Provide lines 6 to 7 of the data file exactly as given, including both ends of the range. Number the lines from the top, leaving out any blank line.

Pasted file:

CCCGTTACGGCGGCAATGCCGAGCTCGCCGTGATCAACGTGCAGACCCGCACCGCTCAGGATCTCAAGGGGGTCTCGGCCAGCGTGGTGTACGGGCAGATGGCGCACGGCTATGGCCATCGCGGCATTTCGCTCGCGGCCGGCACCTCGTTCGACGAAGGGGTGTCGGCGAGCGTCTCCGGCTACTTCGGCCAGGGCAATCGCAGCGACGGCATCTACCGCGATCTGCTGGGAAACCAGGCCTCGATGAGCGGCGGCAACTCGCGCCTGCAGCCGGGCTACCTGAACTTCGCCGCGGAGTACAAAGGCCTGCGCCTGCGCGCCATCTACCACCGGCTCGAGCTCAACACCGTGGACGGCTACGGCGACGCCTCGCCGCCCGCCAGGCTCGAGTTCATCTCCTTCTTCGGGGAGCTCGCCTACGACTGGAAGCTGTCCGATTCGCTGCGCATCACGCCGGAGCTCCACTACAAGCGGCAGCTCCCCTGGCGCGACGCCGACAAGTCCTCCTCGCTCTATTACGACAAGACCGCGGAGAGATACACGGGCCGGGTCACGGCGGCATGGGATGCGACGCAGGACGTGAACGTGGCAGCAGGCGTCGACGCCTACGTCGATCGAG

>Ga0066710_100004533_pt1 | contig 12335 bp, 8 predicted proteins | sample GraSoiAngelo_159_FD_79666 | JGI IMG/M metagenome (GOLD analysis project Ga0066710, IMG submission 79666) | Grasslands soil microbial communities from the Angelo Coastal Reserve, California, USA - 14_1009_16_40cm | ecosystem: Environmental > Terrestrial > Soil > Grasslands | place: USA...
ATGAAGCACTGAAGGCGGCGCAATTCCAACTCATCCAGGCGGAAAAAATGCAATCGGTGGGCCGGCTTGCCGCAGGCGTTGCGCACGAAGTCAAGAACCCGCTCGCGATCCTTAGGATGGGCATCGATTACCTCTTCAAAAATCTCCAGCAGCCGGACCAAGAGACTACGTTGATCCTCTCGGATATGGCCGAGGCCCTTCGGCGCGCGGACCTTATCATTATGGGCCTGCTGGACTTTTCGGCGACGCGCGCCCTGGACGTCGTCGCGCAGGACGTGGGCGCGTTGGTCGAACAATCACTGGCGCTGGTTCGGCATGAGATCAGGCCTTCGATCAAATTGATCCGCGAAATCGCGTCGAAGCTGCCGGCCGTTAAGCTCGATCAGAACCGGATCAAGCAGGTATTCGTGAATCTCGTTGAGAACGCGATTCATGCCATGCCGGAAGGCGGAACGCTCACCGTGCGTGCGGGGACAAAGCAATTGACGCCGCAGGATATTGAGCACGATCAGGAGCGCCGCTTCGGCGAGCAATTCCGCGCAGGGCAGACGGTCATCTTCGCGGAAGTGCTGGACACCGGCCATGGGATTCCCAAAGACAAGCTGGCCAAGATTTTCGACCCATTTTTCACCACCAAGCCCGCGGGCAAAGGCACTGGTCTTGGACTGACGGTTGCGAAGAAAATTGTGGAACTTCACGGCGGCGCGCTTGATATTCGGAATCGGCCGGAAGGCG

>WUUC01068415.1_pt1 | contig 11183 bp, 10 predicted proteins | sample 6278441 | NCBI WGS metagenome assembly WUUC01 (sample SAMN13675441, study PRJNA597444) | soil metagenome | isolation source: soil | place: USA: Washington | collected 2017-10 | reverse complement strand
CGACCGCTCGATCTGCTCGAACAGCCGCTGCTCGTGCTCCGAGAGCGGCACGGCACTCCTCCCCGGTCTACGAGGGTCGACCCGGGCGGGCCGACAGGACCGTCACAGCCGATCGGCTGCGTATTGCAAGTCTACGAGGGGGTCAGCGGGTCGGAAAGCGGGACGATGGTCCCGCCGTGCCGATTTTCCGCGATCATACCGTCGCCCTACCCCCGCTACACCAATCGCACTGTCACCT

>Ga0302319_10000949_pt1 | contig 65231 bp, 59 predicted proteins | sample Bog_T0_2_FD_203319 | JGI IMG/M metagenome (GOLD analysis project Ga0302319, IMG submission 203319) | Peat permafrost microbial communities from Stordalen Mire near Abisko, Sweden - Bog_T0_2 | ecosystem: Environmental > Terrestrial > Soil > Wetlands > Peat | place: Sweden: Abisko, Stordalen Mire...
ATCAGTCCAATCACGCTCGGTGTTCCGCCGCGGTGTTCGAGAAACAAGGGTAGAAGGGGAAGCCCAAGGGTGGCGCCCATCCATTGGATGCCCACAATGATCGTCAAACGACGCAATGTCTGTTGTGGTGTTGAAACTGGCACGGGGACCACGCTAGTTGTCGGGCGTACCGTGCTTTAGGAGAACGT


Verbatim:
>Ga0302319_10000949_pt1 | contig 65231 bp, 59 predicted proteins | sample Bog_T0_2_FD_203319 | JGI IMG/M metagenome (GOLD analysis project Ga0302319, IMG submission 203319) | Peat permafrost microbial communities from Stordalen Mire near Abisko, Sweden - Bog_T0_2 | ecosystem: Environmental > Terrestrial > Soil > Wetlands > Peat | place: Sweden: Abisko, Stordalen Mire...
ATCAGTCCAATCACGCTCGGTGTTCCGCCGCGGTGTTCGAGAAACAAGGGTAGAAGGGGAAGCCCAAGGGTGGCGCCCATCCATTGGATGCCCACAATGATCGTCAAACGACGCAATGTCTGTTGTGGTGTTGAAACTGGCACGGGGACCACGCTAGTTGTCGGGCGTACCGTGCTTTAGGAGAACGT